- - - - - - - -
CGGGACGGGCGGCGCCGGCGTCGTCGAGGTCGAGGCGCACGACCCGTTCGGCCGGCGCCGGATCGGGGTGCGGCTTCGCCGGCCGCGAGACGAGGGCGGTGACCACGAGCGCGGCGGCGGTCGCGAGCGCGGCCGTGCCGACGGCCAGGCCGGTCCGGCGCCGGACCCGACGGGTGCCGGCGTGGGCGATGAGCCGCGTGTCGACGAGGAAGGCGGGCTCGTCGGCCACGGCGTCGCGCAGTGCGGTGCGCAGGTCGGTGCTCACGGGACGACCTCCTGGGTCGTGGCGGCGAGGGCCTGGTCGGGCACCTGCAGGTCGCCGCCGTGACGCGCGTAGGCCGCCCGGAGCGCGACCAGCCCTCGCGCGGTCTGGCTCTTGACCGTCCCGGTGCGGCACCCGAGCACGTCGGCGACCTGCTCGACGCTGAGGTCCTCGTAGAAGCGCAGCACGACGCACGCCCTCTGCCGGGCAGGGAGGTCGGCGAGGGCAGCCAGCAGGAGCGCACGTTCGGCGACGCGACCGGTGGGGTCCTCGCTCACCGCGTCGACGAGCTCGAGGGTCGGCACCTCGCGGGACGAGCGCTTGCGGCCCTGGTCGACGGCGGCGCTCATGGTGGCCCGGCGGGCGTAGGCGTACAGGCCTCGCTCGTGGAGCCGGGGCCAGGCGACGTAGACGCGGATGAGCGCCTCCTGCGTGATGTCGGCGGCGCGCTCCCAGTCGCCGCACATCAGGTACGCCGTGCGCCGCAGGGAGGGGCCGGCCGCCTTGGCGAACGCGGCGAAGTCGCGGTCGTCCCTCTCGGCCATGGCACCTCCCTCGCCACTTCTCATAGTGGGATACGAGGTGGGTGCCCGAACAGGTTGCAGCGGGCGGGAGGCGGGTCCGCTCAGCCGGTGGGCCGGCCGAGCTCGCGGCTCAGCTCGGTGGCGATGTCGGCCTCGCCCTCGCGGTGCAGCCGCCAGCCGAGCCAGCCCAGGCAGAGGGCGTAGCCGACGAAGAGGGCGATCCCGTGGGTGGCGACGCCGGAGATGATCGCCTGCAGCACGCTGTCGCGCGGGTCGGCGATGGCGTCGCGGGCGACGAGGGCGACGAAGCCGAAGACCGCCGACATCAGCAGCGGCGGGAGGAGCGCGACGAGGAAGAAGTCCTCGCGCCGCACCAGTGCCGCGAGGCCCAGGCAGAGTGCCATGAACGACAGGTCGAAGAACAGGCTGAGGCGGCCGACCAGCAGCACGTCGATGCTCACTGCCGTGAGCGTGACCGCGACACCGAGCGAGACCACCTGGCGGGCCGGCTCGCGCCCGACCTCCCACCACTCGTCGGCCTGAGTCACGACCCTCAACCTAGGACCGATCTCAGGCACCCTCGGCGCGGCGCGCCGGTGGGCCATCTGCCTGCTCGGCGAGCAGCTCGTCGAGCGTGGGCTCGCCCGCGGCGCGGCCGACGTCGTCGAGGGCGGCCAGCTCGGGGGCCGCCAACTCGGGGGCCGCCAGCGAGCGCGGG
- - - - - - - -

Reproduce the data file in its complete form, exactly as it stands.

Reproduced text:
CGGGACGGGCGGCGCCGGCGTCGTCGAGGTCGAGGCGCACGACCCGTTCGGCCGGCGCCGGATCGGGGTGCGGCTTCGCCGGCCGCGAGACGAGGGCGGTGACCACGAGCGCGGCGGCGGTCGCGAGCGCGGCCGTGCCGACGGCCAGGCCGGTCCGGCGCCGGACCCGACGGGTGCCGGCGTGGGCGATGAGCCGCGTGTCGACGAGGAAGGCGGGCTCGTCGGCCACGGCGTCGCGCAGTGCGGTGCGCAGGTCGGTGCTCACGGGACGACCTCCTGGGTCGTGGCGGCGAGGGCCTGGTCGGGCACCTGCAGGTCGCCGCCGTGACGCGCGTAGGCCGCCCGGAGCGCGACCAGCCCTCGCGCGGTCTGGCTCTTGACCGTCCCGGTGCGGCACCCGAGCACGTCGGCGACCTGCTCGACGCTGAGGTCCTCGTAGAAGCGCAGCACGACGCACGCCCTCTGCCGGGCAGGGAGGTCGGCGAGGGCAGCCAGCAGGAGCGCACGTTCGGCGACGCGACCGGTGGGGTCCTCGCTCACCGCGTCGACGAGCTCGAGGGTCGGCACCTCGCGGGACGAGCGCTTGCGGCCCTGGTCGACGGCGGCGCTCATGGTGGCCCGGCGGGCGTAGGCGTACAGGCCTCGCTCGTGGAGCCGGGGCCAGGCGACGTAGACGCGGATGAGCGCCTCCTGCGTGATGTCGGCGGCGCGCTCCCAGTCGCCGCACATCAGGTACGCCGTGCGCCGCAGGGAGGGGCCGGCCGCCTTGGCGAACGCGGCGAAGTCGCGGTCGTCCCTCTCGGCCATGGCACCTCCCTCGCCACTTCTCATAGTGGGATACGAGGTGGGTGCCCGAACAGGTTGCAGCGGGCGGGAGGCGGGTCCGCTCAGCCGGTGGGCCGGCCGAGCTCGCGGCTCAGCTCGGTGGCGATGTCGGCCTCGCCCTCGCGGTGCAGCCGCCAGCCGAGCCAGCCCAGGCAGAGGGCGTAGCCGACGAAGAGGGCGATCCCGTGGGTGGCGACGCCGGAGATGATCGCCTGCAGCACGCTGTCGCGCGGGTCGGCGATGGCGTCGCGGGCGACGAGGGCGACGAAGCCGAAGACCGCCGACATCAGCAGCGGCGGGAGGAGCGCGACGAGGAAGAAGTCCTCGCGCCGCACCAGTGCCGCGAGGCCCAGGCAGAGTGCCATGAACGACAGGTCGAAGAACAGGCTGAGGCGGCCGACCAGCAGCACGTCGATGCTCACTGCCGTGAGCGTGACCGCGACACCGAGCGAGACCACCTGGCGGGCCGGCTCGCGCCCGACCTCCCACCACTCGTCGGCCTGAGTCACGACCCTCAACCTAGGACCGATCTCAGGCACCCTCGGCGCGGCGCGCCGGTGGGCCATCTGCCTGCTCGGCGAGCAGCTCGTCGAGCGTGGGCTCGCCCGCGGCGCGGCCGACGTCGTCGAGGGCGGCCAGCTCGGGGGCCGCCAACTCGGGGGCCGCCAGCGAGCGCGGG